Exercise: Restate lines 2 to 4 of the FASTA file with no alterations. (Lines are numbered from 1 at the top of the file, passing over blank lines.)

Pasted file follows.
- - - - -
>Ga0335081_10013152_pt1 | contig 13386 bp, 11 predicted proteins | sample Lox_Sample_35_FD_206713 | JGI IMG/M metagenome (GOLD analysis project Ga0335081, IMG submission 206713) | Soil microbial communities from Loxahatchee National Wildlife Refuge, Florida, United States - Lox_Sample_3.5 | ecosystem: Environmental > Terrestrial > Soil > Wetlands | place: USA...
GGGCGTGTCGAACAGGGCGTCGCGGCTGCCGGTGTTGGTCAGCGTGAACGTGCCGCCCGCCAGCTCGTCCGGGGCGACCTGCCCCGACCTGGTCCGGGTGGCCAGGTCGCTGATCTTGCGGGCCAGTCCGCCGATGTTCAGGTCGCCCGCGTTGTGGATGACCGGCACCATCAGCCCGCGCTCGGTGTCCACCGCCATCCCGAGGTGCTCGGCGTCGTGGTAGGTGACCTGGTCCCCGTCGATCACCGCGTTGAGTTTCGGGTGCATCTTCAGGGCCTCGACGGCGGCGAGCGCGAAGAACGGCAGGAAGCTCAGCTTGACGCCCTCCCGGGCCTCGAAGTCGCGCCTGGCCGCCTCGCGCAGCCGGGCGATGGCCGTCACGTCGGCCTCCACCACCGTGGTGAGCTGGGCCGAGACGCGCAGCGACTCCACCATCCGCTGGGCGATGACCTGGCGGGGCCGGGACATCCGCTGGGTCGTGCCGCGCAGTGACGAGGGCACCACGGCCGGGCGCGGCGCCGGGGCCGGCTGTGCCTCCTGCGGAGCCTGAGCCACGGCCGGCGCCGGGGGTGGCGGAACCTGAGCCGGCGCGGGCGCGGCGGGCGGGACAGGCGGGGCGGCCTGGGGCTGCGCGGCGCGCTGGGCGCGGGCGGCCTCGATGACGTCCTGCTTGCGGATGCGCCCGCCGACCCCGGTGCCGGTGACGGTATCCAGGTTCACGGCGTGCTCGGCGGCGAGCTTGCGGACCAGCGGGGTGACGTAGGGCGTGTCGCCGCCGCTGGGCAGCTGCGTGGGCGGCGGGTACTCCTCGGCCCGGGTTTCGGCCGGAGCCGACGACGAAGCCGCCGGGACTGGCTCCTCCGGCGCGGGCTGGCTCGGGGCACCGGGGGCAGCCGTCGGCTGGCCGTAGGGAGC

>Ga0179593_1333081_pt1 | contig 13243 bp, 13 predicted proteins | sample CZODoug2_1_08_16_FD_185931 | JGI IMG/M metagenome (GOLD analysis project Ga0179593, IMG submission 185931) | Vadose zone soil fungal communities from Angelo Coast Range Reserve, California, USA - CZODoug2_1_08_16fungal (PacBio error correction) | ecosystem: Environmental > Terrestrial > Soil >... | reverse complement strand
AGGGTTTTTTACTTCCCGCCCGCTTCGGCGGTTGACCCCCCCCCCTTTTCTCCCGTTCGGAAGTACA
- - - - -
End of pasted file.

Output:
GGGCGTGTCGAACAGGGCGTCGCGGCTGCCGGTGTTGGTCAGCGTGAACGTGCCGCCCGCCAGCTCGTCCGGGGCGACCTGCCCCGACCTGGTCCGGGTGGCCAGGTCGCTGATCTTGCGGGCCAGTCCGCCGATGTTCAGGTCGCCCGCGTTGTGGATGACCGGCACCATCAGCCCGCGCTCGGTGTCCACCGCCATCCCGAGGTGCTCGGCGTCGTGGTAGGTGACCTGGTCCCCGTCGATCACCGCGTTGAGTTTCGGGTGCATCTTCAGGGCCTCGACGGCGGCGAGCGCGAAGAACGGCAGGAAGCTCAGCTTGACGCCCTCCCGGGCCTCGAAGTCGCGCCTGGCCGCCTCGCGCAGCCGGGCGATGGCCGTCACGTCGGCCTCCACCACCGTGGTGAGCTGGGCCGAGACGCGCAGCGACTCCACCATCCGCTGGGCGATGACCTGGCGGGGCCGGGACATCCGCTGGGTCGTGCCGCGCAGTGACGAGGGCACCACGGCCGGGCGCGGCGCCGGGGCCGGCTGTGCCTCCTGCGGAGCCTGAGCCACGGCCGGCGCCGGGGGTGGCGGAACCTGAGCCGGCGCGGGCGCGGCGGGCGGGACAGGCGGGGCGGCCTGGGGCTGCGCGGCGCGCTGGGCGCGGGCGGCCTCGATGACGTCCTGCTTGCGGATGCGCCCGCCGACCCCGGTGCCGGTGACGGTATCCAGGTTCACGGCGTGCTCGGCGGCGAGCTTGCGGACCAGCGGGGTGACGTAGGGCGTGTCGCCGCCGCTGGGCAGCTGCGTGGGCGGCGGGTACTCCTCGGCCCGGGTTTCGGCCGGAGCCGACGACGAAGCCGCCGGGACTGGCTCCTCCGGCGCGGGCTGGCTCGGGGCACCGGGGGCAGCCGTCGGCTGGCCGTAGGGAGC

>Ga0179593_1333081_pt1 | contig 13243 bp, 13 predicted proteins | sample CZODoug2_1_08_16_FD_185931 | JGI IMG/M metagenome (GOLD analysis project Ga0179593, IMG submission 185931) | Vadose zone soil fungal communities from Angelo Coast Range Reserve, California, USA - CZODoug2_1_08_16fungal (PacBio error correction) | ecosystem: Environmental > Terrestrial > Soil >... | reverse complement strand
AGGGTTTTTTACTTCCCGCCCGCTTCGGCGGTTGACCCCCCCCCCTTTTCTCCCGTTCGGAAGTACA